Gum disease and inflammation around the teeth and gums can trigger a number of health problems, and lead to tooth decay and yellowing teeth.
Practicing good dental hygiene can help reduce the risk of developing gum disease, but some researchers say that what and how much you eat may also play an important role in maintaining that healthy smile.
Researchers at the University of Maryland, Baltimore recently published their findings in the journal nutrition, claiming that there is a critical link between inflammation of the gums and poor health. According to Mark Reynolds, DDS, PhD, associate professor at the Dental School, part of UMB:
"Chronic inflammation appears to be an important factor underlying aging and many age-related disorders, and dietary restriction has been shown to reduce the risk for chronic disease and promote longevity in multiple animal models." (Source: Medical News Today)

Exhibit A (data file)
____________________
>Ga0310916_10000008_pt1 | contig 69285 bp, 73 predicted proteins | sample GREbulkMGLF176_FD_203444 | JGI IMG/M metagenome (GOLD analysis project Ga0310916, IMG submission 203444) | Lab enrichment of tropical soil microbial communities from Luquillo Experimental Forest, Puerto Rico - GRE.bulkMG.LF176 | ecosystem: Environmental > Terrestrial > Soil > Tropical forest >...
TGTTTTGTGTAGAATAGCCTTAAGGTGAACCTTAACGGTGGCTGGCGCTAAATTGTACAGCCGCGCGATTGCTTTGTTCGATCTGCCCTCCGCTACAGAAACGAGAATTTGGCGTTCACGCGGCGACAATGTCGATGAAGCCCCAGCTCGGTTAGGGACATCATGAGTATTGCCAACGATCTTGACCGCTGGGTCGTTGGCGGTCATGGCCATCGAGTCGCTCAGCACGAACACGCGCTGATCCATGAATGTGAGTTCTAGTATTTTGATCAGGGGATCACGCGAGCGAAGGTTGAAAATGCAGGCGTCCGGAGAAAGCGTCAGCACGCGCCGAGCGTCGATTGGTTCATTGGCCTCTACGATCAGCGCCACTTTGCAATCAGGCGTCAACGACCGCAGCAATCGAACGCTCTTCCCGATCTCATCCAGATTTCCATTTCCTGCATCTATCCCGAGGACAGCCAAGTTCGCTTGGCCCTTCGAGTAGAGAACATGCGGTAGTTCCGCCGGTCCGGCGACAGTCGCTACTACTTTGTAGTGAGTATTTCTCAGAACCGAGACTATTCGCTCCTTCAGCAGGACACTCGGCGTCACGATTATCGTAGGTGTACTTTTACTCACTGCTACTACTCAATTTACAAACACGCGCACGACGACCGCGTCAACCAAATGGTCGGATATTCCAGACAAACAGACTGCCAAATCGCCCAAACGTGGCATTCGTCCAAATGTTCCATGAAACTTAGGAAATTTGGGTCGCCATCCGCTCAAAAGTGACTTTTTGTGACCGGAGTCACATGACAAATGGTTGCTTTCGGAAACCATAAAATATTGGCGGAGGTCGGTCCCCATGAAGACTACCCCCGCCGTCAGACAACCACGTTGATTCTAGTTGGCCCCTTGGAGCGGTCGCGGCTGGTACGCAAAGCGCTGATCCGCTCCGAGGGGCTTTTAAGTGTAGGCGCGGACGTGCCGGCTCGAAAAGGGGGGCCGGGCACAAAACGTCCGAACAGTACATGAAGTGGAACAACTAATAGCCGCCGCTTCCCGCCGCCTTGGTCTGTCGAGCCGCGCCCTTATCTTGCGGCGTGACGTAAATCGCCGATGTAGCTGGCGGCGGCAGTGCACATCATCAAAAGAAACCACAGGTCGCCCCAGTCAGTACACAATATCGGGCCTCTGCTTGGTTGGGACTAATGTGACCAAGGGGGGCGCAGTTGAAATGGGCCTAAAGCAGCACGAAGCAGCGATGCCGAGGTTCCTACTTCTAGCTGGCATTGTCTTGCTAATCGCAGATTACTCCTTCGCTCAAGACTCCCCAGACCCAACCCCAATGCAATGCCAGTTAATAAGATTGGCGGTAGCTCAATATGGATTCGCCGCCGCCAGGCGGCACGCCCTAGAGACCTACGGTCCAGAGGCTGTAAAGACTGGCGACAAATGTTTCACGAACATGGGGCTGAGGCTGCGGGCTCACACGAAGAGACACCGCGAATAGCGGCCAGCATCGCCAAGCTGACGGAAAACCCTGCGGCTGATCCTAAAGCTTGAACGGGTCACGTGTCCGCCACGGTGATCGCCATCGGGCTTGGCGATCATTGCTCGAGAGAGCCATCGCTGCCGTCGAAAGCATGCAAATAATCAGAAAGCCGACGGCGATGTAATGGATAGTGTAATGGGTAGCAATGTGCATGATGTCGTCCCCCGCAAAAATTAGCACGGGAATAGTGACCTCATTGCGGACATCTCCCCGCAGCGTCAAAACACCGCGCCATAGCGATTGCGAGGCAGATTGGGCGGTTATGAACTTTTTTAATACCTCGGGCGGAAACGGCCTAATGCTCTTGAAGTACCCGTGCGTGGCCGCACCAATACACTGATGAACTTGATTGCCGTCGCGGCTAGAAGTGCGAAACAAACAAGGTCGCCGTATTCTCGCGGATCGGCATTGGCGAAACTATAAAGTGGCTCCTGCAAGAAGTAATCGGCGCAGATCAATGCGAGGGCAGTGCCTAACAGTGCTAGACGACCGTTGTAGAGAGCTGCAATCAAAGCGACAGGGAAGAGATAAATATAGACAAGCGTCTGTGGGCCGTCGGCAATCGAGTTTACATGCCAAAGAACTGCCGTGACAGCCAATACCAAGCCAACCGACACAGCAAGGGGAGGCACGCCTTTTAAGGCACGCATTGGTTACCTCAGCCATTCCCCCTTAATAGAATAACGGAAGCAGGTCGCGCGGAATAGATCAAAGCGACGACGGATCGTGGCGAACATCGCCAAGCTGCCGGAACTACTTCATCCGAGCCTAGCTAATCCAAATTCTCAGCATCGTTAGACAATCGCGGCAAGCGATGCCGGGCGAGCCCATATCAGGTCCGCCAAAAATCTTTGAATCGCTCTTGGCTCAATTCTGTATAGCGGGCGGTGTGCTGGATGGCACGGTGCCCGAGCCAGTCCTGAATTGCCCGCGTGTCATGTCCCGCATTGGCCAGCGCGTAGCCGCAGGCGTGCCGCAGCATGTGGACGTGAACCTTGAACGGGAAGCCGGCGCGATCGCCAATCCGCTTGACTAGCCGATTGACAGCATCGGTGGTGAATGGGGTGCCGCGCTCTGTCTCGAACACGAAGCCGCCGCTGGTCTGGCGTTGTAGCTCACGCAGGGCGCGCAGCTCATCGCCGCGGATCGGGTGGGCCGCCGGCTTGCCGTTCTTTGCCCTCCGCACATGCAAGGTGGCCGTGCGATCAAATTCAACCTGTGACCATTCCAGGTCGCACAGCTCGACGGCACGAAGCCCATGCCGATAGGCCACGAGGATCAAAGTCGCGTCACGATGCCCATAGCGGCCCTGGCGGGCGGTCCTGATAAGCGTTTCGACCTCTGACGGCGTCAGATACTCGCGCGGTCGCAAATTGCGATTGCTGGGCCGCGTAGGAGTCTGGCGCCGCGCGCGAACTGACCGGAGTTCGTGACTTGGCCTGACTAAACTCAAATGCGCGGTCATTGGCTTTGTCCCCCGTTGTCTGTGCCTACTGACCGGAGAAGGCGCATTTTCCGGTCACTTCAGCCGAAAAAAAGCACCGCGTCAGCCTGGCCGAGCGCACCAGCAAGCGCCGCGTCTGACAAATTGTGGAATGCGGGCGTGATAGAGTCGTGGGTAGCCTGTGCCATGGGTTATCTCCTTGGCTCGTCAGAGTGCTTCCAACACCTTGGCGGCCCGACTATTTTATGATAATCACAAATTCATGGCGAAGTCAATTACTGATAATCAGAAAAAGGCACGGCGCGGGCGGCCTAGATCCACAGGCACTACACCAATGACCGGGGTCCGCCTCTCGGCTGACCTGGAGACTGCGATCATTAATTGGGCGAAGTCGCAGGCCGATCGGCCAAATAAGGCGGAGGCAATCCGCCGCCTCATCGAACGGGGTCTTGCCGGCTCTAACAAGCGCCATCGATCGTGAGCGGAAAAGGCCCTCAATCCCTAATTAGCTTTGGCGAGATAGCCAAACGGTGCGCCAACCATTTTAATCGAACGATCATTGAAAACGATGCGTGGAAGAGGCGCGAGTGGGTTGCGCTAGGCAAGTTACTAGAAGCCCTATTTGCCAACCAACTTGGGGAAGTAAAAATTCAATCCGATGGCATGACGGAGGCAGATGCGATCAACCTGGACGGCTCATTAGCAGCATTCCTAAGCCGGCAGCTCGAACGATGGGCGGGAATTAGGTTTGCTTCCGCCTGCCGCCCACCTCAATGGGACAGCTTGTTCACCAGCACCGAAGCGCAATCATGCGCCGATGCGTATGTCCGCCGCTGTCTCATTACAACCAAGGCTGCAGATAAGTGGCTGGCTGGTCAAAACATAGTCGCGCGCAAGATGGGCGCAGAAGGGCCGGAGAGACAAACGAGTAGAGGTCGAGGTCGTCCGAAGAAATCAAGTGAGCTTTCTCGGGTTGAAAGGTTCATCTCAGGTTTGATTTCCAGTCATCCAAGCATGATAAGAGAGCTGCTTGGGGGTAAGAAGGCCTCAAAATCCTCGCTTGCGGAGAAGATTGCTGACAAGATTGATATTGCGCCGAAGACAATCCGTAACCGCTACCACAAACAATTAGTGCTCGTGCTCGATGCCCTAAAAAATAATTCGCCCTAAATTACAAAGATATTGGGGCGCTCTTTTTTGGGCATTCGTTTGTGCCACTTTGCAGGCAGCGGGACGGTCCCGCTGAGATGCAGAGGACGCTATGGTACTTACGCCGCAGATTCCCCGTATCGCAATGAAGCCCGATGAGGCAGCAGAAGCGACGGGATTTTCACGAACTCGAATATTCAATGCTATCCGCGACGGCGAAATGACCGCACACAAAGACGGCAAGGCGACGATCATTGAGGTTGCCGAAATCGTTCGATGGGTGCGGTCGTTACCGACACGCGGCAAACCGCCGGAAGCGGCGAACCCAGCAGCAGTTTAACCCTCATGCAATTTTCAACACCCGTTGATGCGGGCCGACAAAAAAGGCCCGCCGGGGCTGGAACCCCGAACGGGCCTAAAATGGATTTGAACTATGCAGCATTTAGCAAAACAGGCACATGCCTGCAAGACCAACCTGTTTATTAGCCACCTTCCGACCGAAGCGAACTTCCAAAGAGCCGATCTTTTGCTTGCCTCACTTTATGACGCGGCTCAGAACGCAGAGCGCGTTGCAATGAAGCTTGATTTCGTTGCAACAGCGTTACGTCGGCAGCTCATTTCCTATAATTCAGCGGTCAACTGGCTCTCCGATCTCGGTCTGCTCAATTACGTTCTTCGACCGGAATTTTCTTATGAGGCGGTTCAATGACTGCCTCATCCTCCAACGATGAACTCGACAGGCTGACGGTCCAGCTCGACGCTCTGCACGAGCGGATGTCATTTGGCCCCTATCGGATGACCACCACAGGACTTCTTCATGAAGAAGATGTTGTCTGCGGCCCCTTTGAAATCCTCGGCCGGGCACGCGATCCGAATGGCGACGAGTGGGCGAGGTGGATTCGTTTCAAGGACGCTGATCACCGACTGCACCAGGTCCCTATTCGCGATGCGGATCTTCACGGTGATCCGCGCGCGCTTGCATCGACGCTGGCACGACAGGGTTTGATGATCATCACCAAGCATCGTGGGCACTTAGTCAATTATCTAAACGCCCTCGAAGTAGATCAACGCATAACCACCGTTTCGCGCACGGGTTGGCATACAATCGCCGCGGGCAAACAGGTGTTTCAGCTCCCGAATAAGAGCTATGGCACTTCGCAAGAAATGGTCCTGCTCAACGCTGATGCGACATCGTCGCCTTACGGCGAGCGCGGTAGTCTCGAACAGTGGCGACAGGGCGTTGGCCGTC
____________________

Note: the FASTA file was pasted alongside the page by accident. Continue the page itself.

A reduced-calorie diet could help reduce the impact of invading bacteria in the mouth, and thereby reduce the risk of inflammation. Oral disease is commonly the result of poor dental hygiene and the food we eat does play a role in the health of the gum tissues and color of the teeth. Excess sugars, fats and oils in the diet may trigger the inflammatory response in those with weak gum tissues, and poor nutrition habits overall can make it difficult for the body to heal and repair itself.
Dr. Reynolds explains that obesity has been linked to increased signs of overall inflammation, which means that individuals who are overweight or obese are much more likely to develop diseases of the joints, muscles and tendons; the gums are another high-risk area for those who eat an unhealthy diet. Periodontal disease may be linked to poor nutrition, according to this study, which means that eating a low-calorie but well-balanced diet may offer benefits beyond healthy weight maintenance.